So that is it for another Top Ten Tuesday – I really enjoyed this one! I’m so excited to read everyone else’s contributions and see which books made you want to jump on a plane. Please let me know your thoughts on my list in the comments and a link to your TTT – I can’t wait to get chatting!

56 thoughts on “Top Ten Tuesday: Books That Awaken The Travel Bug In Me

  1. Barb (boxermommyreads) says:

    What a great list. I’m a homebody as well and have no real plans on traveling much. I have heard wonderful things about Beartown and it makes me want to pick up A Man Called Ove, which I at least own. Thanks for sharing so many great locations and great books!

    Liked by 1 person

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  3. Norrie says:

    Oh New Orleans!
    Another one for my list! Don’t remember reading any book set there. I saw the one you listed in the charity shop but it was in quite a ratty condition so didn’t get it.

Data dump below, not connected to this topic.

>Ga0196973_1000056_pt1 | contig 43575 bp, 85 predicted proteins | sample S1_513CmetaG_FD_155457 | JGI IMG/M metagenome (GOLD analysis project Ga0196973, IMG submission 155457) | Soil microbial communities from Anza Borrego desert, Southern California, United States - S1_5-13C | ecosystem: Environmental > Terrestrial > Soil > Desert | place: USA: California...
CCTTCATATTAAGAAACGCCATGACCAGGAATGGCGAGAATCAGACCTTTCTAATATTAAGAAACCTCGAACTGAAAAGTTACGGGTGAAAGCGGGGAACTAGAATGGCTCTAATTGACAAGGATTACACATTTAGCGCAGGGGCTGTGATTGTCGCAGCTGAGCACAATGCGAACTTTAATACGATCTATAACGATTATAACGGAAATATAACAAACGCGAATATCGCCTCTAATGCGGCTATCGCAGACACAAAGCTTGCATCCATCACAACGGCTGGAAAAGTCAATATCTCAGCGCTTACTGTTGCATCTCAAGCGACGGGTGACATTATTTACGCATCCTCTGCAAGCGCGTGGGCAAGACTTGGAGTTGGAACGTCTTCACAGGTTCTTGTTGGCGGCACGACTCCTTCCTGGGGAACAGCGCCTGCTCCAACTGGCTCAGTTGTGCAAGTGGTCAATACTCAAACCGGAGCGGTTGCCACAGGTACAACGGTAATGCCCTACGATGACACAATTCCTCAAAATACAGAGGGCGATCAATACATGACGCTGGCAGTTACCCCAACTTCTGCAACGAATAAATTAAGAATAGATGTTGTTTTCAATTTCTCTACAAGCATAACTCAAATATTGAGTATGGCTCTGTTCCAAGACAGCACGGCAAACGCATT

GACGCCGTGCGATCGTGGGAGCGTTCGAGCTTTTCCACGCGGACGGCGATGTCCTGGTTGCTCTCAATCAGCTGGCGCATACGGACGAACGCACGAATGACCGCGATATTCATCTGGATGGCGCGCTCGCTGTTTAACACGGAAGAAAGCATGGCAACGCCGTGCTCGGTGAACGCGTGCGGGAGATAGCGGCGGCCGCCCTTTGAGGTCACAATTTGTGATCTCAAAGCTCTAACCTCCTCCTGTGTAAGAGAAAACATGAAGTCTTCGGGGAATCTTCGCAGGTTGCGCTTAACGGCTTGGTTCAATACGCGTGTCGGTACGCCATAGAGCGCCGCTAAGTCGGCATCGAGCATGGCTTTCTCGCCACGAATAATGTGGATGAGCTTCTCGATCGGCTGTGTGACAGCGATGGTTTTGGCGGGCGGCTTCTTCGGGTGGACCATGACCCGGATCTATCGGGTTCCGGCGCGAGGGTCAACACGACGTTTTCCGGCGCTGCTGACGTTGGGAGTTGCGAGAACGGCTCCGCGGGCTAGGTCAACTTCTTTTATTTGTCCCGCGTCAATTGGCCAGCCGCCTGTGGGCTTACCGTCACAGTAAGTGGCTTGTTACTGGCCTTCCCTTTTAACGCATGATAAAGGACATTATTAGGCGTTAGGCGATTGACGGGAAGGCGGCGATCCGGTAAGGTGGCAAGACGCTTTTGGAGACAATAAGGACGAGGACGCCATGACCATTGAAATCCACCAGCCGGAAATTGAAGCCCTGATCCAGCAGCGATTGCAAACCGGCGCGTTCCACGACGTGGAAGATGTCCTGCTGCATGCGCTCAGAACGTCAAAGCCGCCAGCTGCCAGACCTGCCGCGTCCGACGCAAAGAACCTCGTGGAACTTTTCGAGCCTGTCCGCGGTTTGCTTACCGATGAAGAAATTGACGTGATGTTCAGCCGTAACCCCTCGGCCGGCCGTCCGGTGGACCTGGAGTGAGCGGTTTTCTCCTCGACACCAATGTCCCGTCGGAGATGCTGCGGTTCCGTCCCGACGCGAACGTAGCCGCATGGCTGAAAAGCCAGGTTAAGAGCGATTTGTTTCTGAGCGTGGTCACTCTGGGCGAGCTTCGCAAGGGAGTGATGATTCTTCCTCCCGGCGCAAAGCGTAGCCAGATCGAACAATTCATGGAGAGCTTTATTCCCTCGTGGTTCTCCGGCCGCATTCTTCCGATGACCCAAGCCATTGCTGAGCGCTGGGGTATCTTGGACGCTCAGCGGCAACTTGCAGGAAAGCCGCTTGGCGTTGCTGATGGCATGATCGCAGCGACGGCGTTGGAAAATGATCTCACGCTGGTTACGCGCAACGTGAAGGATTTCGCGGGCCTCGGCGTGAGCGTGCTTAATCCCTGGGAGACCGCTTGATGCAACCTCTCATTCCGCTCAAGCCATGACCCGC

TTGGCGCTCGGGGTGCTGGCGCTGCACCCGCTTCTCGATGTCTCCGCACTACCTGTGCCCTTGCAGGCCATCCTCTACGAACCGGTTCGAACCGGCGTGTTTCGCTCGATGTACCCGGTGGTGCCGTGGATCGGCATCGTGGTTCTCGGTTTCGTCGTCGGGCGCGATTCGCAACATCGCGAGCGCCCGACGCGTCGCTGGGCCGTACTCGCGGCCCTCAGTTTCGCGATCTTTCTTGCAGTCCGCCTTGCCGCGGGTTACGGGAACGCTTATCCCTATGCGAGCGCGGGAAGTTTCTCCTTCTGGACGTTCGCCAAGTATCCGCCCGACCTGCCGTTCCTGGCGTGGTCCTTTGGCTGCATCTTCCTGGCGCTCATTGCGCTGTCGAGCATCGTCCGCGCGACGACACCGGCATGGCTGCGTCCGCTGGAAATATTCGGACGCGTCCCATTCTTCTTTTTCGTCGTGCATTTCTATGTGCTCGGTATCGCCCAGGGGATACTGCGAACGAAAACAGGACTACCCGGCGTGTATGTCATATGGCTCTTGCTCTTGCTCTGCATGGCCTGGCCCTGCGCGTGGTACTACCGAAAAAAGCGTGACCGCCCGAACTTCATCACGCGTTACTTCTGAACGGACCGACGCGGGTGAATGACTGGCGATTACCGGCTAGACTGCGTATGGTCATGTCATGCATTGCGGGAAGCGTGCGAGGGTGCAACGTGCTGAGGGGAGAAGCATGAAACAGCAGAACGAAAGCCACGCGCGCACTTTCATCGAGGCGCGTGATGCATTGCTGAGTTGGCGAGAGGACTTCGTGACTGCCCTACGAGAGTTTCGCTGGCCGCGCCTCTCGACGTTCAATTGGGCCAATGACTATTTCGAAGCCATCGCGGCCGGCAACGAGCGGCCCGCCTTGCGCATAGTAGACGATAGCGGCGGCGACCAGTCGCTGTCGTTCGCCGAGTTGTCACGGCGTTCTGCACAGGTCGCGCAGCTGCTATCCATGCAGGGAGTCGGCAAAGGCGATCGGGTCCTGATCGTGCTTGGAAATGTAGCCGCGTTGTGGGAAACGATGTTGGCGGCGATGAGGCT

Liked by 1 person

  4. Chelsea says:

    Wow what a terrific list of places! I wish we could travel in time as well as place too since 17th century Amsterdam and Tolstoy’s Russia both sound really interesting. I loved Burial Rites as well and I’ve heard only good things from friends who have visited Iceland.

    Liked by 1 person

  5. Elen @ The Dragon Reader says:

    SPQR has been on my TBR for so long! It would be amazing to go and see some of the places that Mary Beard describes (especially if we could literally time travel and see them before they were ruined!)

    Liked by 1 person

  6. @lynnsbooks says:

    I haven’t read any of these but it’s a lovely looking list and I’m very intrigued by the Axeman’s Jazz – will definitely go and check that one out.
    I’ve been to Iceland fairly recently. It’s a completely unique place and unlike anywhere else I’ve ever been too. I hope you get the chance to visit.
    Lynn 😀

    Liked by 1 person